I also happened to be a very avid amateur modern dancer when I moved to NYC. Every Saturday morning I took the train 45 minutes downtown to Noho, to the Jose Limón studio (sadly now gone). It was at the top of a building. I have no idea how I figured this out, but I became aware that John had an office in the building and was always hoping to run into him to say hi. One Saturday after class, I was on the pay phone in the lobby, and saw him saunter past on the way to the elevator. I interrupted my friend to yell after him, “JOHN, I’M A HUGE FAN!!” I heard the elevator doors closing as he said, “Awwww, thanks.”
In case you didn’t know it, John also produced a miniseries of fishing encounters with famous people, some of whom he was friends with, and some not. It was called Fishing with John, and it was hilarious. You can find some of it on YouTube if you want. But only if you like to laugh. If you don’t like to laugh you shouldn’t be here, anyway.
The second and last time I got to see the Lounge Lizards assembled onstage was at a 20th anniversary show at the Knitting Factory, in November 1999. (Oh look! I found it on MTV News!) It was another transformative experience. I have never done drugs (well, not until I got cancer and had few other choices), but this show was like a drug to me. It was much closer in and sweatier than the show at the Bowery, but every bit as great.
I’ve never actually had a conversation with John face to face. I passed him once and said hi when he was up at Columbia University, to give a lecture on his artwork (I’m getting to that, wait for it). We’ve traded a few messages on Facebook.
Since he started drawing and painting, I’ve felt much closer to him. His artwork reveals truths through brushstrokes, blotches that look like stains (but intentional), and always, always, titles to the works that are jaw-droppingly accurate or just funny as hell. I didn’t know an artist could draw you in to his work with humor, but that was definitely the hook for me here. J bought me a lovely coffee table book of John’s work for my birthday one year: A Fine Example of Art. Unfortunately we have small children and all of our lovely art books have been under house arrest in a closed cabinet for years. When the children leave or get too old to destroy spines of books, I will rediscover it.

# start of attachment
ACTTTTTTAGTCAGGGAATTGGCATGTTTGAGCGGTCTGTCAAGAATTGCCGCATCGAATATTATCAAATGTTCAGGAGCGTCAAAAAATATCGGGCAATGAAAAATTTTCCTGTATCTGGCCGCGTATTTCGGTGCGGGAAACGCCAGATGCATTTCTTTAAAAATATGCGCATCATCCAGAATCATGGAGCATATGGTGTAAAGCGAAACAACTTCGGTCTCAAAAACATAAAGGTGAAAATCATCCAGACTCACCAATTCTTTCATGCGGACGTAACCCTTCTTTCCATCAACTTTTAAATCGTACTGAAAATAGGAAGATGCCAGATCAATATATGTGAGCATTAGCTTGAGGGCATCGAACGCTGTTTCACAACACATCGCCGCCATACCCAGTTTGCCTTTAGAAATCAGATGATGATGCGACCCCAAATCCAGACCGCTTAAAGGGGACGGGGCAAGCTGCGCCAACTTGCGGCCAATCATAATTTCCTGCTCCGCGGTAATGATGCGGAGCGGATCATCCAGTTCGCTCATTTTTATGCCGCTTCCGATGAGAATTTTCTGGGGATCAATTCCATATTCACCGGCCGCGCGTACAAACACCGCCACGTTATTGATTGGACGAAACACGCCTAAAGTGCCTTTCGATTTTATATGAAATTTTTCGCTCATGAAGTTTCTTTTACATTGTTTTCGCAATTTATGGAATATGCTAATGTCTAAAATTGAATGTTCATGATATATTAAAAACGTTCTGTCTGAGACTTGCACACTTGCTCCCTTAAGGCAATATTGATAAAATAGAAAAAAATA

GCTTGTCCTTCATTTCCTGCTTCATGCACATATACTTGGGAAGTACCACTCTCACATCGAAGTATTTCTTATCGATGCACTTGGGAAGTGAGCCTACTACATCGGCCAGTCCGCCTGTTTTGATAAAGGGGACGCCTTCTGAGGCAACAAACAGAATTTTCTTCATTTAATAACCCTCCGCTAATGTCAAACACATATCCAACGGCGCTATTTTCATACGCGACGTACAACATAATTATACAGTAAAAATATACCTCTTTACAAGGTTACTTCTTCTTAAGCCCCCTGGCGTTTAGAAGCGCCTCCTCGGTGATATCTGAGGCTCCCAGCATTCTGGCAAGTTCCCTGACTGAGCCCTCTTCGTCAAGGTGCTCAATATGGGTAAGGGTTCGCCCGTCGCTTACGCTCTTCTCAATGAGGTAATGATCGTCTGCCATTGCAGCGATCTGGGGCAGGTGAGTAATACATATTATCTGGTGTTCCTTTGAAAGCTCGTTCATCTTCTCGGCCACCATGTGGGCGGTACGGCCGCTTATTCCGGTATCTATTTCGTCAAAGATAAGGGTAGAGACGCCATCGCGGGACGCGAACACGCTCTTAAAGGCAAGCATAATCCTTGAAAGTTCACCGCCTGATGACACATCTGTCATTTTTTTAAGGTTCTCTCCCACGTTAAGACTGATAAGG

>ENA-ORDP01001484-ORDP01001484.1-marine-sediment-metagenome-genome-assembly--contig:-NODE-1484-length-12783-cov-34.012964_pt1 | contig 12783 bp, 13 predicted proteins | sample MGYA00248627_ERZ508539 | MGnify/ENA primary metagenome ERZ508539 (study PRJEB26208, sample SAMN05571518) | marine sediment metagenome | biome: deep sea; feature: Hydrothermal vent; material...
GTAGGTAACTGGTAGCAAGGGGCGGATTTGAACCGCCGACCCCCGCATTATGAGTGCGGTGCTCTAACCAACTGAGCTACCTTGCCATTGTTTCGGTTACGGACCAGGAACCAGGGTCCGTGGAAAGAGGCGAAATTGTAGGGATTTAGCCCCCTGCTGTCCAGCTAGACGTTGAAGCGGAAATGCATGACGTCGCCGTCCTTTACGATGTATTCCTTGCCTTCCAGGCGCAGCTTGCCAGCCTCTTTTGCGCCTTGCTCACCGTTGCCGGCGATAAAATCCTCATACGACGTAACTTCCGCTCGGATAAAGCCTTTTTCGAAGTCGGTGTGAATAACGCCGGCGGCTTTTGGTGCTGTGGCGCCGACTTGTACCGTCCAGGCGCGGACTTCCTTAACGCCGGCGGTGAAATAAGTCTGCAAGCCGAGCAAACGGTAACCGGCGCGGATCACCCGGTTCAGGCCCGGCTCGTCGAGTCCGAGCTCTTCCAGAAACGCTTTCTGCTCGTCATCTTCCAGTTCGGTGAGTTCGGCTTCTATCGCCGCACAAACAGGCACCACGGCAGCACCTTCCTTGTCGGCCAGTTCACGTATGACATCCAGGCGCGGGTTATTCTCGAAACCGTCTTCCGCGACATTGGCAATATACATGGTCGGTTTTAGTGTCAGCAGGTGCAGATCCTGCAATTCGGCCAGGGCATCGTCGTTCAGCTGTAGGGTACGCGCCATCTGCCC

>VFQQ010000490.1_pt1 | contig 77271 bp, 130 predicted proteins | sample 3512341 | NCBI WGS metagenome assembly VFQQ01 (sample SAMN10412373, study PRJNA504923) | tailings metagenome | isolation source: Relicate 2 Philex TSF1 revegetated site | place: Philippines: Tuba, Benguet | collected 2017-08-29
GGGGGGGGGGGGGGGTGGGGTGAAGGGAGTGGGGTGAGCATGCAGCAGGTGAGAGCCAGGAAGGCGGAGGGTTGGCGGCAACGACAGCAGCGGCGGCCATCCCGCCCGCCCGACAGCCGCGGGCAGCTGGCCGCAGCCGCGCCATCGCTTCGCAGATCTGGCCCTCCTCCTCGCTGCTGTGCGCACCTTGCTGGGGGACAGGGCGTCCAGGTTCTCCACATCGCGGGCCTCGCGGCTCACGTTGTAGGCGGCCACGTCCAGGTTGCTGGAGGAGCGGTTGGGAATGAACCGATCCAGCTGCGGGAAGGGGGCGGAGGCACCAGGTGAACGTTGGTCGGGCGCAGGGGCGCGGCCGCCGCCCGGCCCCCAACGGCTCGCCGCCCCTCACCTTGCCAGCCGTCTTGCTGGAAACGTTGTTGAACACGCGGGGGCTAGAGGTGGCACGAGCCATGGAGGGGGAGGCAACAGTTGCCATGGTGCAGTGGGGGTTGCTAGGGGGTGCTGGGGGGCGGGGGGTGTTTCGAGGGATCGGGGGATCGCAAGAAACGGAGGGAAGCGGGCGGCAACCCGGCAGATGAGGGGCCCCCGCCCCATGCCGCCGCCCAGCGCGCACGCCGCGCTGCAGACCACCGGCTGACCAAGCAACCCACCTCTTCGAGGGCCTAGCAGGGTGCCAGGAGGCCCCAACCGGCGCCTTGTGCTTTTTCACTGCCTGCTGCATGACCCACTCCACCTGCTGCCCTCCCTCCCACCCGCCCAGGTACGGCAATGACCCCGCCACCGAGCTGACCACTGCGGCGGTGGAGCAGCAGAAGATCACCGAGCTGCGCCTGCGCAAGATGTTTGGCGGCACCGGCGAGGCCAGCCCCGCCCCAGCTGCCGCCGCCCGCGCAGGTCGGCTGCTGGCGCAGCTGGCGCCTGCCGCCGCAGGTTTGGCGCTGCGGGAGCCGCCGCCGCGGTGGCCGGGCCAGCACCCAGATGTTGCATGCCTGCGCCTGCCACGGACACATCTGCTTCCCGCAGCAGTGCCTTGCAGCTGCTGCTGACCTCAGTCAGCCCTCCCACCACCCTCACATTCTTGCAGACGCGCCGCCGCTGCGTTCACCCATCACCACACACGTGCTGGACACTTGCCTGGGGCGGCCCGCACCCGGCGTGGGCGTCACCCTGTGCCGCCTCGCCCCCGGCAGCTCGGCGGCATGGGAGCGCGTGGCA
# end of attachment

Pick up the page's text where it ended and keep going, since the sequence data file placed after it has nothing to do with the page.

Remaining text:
I’ve created a slideshow of some of my favorite paintings of John’s. All images belong to him and are taken from his art website, John Lurie Art. The site used to say, “If you live in a home, you have to buy a print.” And I’d say, if you have $500.00 to spend on an limited-edition, very high quality art print, I would love it if you did. My parents were kind enough to buy us one last year, the first one, “Men Walking to Work Over Flowers,” when Mom discovered John’s art on Facebook and promptly fell in love with it too. We never get tired of looking at it. The boys love saying the title of it to people. They like knowing the name of an artwork.
I leave the thing that most compelled me to write this insanely long post until last. It is some very sad news indeed. John can no longer play the saxophone. He suffers from Advanced Lyme Disease. Advanced Lyme Disease is a disease that is still very poorly understood by the general public. A recent documentary, The Punk Singer, about another musician, Kathleen Hanna of Bikini Kill, who also suffers from Advanced Lyme Disease, revealed to me the unremitting crappiness of this disease. And how frustrating it is to have a disease that is so poorly understood and so often not even accepted as a legitimate malady.
My situation is different, but I face the same incomprehension – in my case, it has to do with the treatment I’m getting – immunotherapy – and the fact that no matter how upbeat I may sound on this blog and genuinely feel in person, there are some who will never stop looking at me with abject pity because the C word by necessity cancels out any good thought in their minds.
On September 9, 2014, I arrived at the cancer center to get the results of my most recent scan. I was confronted by spots on my lungs and swelling in my lymph nodes, blindsided by a metastasis I certainly hadn’t felt happening and could scarcely believe, which propelled me down the weirdest rabbit hole of my life.
On September 27, 2014, J and I were in third row seats at Town Hall, for the culminating event of a month-long tribute to John Lurie’s music and art. The evening was called The Music of John Lurie. It featured many of the musicians who’d played with him in the past, and his compositions from the Lounge Lizards, and some of his excellent soundtrack music. I’d messaged with John a couple weeks before to tell him I was excited for the event. It wasn’t clear if he’d be there.
Then the stage lights went off. A figure made its way to the front of the stage in darkness and sat in a chair. Then the lights came up. It was John. Older, looking larger than life (but who isn’t these days?). He played some harmonica – just like he did onstage with Canned Heat, when he was a teenager in 1968. And then, a bit later on, this happened.
For maximum chills pay attention around 2:02. I thought I might jump out of my skin at that particular moment. But jumping out of your skin doesn’t actually save you from metastatic melanoma. It was so good to see my friend John, being celebrated by an auditorium full of people who love what he does, in every art form. I wish him health and long life. And I’ll keep looking forward to transmissions from his universe.
While you’re waiting for my next post (hopefully later tonight), please enjoy this song with my compliments. I dedicate it to all the people who made my day extra momentous and special: L, K, L, D, J, B, and of course Mom, J, Young J and Young A.